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The InfiniteGraph Team

14 Comments

  1. aris setyawan
    Posted June 30, 2010 at 9:17 pm | Permalink

    As I search in months, no distributed (sharded) graph database exist, until InfinitGraph sends me an email. I have some questions directly to the graph implementation. I will ask you one and in the following posts. How InfinitGraph partition big graph and how to merges those?

  2. aris setyawan
    Posted June 30, 2010 at 9:18 pm | Permalink

    What is the back-end storage use by InfinitGraph?

    • Arvind G
      Posted July 1, 2010 at 2:04 pm | Permalink

      InfiniteGraph uses Objectivity/DB for the back end storage. This allows in memory representation of graph objects to be stored on disk, and can be accessed via any OS and hardware platform that we support. It also allows for our distributed architecture.

  3. aris setyawan
    Posted June 30, 2010 at 9:19 pm | Permalink

    How I can traversal to my Graph in InfinitDB API? How flexible is the API? Can U give me an example?

    • Arvind G
      Posted July 1, 2010 at 2:58 pm | Permalink

      The beta download has a basic sample called GraphAPISample. Although the usage there is pretty basic, it can be extended- a custom “Guide” can be implemented to guide the navigation, custom result and navigation “Qualifier”s can be implemented to validate and terminate paths in your navigation. The navigation results can be passed to a a user implementation of NavigationResultHandler, where you can do print the paths, etc.

  4. aris setyawan
    Posted June 30, 2010 at 9:20 pm | Permalink

    What kinds of index provided in InfinitDB? Can U give me an example in how it’s created and can speed up my query?

    • Arvind G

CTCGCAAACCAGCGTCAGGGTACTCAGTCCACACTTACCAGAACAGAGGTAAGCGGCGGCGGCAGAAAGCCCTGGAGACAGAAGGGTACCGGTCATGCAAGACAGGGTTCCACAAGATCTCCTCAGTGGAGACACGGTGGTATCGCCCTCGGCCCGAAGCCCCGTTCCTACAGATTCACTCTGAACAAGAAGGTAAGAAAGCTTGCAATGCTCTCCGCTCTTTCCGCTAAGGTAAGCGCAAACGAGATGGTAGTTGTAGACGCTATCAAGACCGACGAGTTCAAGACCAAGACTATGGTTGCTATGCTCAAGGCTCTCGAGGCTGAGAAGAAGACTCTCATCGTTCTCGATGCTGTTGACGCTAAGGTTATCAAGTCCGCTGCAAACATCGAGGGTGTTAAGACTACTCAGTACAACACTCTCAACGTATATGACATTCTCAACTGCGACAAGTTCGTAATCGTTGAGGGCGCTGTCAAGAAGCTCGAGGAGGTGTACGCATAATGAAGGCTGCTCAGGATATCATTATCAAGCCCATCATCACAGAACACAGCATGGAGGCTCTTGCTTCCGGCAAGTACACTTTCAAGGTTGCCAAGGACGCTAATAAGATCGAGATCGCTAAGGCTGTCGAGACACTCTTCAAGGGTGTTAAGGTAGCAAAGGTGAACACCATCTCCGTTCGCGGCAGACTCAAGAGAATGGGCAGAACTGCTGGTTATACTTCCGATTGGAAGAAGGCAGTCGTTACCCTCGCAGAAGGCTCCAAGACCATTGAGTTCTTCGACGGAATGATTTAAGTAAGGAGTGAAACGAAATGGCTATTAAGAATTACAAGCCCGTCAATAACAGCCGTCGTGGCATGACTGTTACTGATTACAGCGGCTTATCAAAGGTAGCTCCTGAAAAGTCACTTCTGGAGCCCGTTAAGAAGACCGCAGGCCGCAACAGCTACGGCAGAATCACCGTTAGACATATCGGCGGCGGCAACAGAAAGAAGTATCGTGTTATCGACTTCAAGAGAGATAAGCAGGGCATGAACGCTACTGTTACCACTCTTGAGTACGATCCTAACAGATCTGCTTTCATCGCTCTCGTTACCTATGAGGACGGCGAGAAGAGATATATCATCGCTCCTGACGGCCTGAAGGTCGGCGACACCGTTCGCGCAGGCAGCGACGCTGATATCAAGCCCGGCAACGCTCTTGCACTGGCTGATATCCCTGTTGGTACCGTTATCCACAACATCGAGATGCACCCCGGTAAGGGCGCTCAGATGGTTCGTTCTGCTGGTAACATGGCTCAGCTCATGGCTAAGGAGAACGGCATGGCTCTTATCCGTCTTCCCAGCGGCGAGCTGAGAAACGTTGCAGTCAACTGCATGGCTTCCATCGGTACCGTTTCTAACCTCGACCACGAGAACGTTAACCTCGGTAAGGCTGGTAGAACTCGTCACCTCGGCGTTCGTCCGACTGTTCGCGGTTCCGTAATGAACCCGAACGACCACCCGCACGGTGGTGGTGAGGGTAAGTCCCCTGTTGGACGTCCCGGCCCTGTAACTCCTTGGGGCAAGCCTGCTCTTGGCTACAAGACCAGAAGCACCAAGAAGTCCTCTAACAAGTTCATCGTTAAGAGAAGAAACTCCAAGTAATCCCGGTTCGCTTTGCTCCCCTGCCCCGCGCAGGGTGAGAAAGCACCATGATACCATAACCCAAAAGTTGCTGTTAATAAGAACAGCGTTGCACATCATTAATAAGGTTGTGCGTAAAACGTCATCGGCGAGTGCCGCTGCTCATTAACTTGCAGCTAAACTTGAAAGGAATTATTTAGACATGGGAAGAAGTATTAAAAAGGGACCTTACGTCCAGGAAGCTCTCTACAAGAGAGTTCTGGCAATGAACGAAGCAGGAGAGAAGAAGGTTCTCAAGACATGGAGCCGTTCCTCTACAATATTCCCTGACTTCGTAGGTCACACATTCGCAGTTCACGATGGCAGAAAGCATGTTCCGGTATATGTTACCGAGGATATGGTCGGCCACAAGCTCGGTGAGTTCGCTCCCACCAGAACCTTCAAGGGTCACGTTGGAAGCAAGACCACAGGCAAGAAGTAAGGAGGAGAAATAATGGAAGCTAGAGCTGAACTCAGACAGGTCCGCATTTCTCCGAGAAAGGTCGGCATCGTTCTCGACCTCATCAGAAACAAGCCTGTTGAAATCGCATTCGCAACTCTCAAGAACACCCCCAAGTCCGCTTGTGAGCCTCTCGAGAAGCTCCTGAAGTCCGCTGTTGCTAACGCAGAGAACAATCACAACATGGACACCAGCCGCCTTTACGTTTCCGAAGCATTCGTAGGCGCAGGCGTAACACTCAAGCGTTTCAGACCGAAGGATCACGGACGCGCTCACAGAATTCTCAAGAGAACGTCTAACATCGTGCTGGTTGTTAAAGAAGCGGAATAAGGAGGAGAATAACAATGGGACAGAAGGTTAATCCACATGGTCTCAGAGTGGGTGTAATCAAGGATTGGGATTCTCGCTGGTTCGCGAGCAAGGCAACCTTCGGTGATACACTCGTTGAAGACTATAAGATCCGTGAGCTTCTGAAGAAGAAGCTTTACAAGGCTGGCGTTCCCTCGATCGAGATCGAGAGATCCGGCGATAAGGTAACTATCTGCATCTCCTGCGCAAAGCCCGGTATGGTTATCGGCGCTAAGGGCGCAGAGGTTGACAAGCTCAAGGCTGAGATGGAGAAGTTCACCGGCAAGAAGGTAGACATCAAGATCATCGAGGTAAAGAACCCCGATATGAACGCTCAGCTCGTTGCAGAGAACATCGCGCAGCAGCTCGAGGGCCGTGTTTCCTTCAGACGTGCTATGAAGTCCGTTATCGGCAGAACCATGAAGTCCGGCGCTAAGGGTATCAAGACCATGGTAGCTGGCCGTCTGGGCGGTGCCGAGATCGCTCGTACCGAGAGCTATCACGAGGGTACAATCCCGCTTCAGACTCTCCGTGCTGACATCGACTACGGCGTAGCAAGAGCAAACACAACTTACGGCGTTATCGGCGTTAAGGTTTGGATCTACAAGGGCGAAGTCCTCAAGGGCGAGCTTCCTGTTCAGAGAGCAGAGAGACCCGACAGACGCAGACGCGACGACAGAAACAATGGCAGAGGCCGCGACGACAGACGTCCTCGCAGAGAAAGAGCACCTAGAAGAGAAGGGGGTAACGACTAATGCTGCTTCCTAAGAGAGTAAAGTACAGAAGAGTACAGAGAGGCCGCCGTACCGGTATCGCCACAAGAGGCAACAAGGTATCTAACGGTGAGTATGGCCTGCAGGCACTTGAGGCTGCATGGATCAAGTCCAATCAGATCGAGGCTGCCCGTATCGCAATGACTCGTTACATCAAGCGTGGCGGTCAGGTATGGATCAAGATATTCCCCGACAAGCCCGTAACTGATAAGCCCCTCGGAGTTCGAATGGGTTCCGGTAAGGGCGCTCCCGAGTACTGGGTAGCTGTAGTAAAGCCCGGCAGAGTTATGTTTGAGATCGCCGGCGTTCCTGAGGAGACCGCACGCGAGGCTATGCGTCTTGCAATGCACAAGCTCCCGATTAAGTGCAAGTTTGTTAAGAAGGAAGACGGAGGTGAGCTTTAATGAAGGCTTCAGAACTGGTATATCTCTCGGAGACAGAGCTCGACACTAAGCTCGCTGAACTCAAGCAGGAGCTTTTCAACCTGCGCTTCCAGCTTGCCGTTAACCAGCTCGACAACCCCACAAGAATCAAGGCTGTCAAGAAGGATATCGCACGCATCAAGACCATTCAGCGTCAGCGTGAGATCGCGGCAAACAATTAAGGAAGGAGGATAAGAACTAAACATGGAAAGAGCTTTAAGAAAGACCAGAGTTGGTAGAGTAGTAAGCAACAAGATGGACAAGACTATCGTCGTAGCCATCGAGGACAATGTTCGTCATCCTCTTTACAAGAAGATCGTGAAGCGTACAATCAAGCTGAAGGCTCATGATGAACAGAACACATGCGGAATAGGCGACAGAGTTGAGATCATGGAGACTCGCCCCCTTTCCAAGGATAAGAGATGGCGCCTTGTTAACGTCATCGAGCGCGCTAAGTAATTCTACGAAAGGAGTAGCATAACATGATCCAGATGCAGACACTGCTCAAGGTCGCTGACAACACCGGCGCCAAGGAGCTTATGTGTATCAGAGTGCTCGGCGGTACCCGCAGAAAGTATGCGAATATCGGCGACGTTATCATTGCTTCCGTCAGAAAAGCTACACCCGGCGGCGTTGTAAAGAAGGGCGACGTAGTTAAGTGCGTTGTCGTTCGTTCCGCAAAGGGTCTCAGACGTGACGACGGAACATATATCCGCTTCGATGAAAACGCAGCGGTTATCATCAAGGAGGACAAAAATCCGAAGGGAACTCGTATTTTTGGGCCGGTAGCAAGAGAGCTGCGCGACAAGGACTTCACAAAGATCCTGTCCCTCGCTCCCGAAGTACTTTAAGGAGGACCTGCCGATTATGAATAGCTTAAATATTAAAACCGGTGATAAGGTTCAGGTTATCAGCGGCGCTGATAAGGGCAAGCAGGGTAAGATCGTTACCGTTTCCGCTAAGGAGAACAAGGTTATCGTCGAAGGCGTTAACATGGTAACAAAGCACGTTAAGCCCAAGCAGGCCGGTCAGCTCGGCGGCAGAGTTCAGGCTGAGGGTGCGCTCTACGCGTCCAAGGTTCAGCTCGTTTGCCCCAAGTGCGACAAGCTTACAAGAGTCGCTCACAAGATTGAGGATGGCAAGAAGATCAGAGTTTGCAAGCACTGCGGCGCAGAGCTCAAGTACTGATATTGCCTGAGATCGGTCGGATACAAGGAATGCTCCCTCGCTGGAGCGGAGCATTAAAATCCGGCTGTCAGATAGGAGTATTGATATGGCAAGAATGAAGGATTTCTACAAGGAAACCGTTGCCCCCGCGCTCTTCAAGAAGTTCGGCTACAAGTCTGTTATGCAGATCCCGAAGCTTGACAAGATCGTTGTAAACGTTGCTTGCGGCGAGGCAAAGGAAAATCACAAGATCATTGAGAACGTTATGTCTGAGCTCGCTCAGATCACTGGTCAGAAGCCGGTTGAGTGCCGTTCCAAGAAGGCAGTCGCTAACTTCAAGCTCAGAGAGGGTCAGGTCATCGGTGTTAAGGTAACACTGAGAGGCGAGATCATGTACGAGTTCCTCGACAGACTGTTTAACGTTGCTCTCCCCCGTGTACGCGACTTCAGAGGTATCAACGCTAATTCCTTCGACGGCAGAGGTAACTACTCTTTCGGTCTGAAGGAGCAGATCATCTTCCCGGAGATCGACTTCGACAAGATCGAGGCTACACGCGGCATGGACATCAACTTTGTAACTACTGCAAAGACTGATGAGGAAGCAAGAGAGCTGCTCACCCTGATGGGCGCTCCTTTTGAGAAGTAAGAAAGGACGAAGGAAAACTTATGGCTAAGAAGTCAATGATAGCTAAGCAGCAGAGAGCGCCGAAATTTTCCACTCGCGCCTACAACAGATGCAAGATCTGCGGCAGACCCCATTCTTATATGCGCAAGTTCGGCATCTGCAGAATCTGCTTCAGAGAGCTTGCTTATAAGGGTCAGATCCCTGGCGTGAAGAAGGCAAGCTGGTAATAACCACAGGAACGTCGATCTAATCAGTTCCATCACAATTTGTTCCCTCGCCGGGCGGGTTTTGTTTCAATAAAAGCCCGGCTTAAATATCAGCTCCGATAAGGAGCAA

Posted July 1, 2010 at 3:08 pm | Permalink

      There are at least three kinds of indexing available in InfiniteGraph. The first is to use the nameVertex() function, so you can set retrieve vertices by name. This has limited scalability.

      Two others are in the indexing package, namely GraphIndex and LuceneIndex.

      The second way to index objects is to use the GraphIndex class which provides automatic indexing for objects and their fields via a number of static methods.

      The third is to use the LuceneIndex class (which has a dependency on Lucene jar file available at http://www.lucene.org.)

      There are some code snippets available in the javadocs (available in the download) for the classes listed above. If you still need more help, let us know by email, and I can create some more fully functional samples.

  5. aris setyawan
    Posted June 30, 2010 at 9:22 pm | Permalink

    In traversal, can I limit the number of row we will retrieve? (some kind like LIMIT i, OFFSET j). I need it to work with huge size graph.

    • Arvind G
      Posted July 1, 2010 at 3:30 pm | Permalink

      Yes you can. You can limit the number of paths you examine. Within your NavigationResultHandler implementation you can have a integer attribute for number of results handled thus far. Increment this integer every time you handle a result. Once the number reaches the limit you want, call Navigator.stop() to stop navigating.

  6. aris setyawan
    Posted June 30, 2010 at 9:23 pm | Permalink

    Although I save my node and edge in form of graph, can I retrieve it (eg, one kind of node) in the form of table? With sorting options?

    • Arvind G
      Posted July 1, 2010 at 3:32 pm | Permalink

      Yes, you might want to use our GraphIndex or LuceneIndex classes in the indexing package. The index lookups return a java.util.List, which can be sorted any way you want.

  7. CordiS
    Posted July 20, 2010 at 6:29 am | Permalink

    Are you going to develop some kind of REST API or even python bindings?

    • Posted August 11, 2010 at 1:42 pm | Permalink

      While we are evaluating several new features and bindings for subsequent versions, the focus for the next release will be on improving transactional concurrency and graph traversal.


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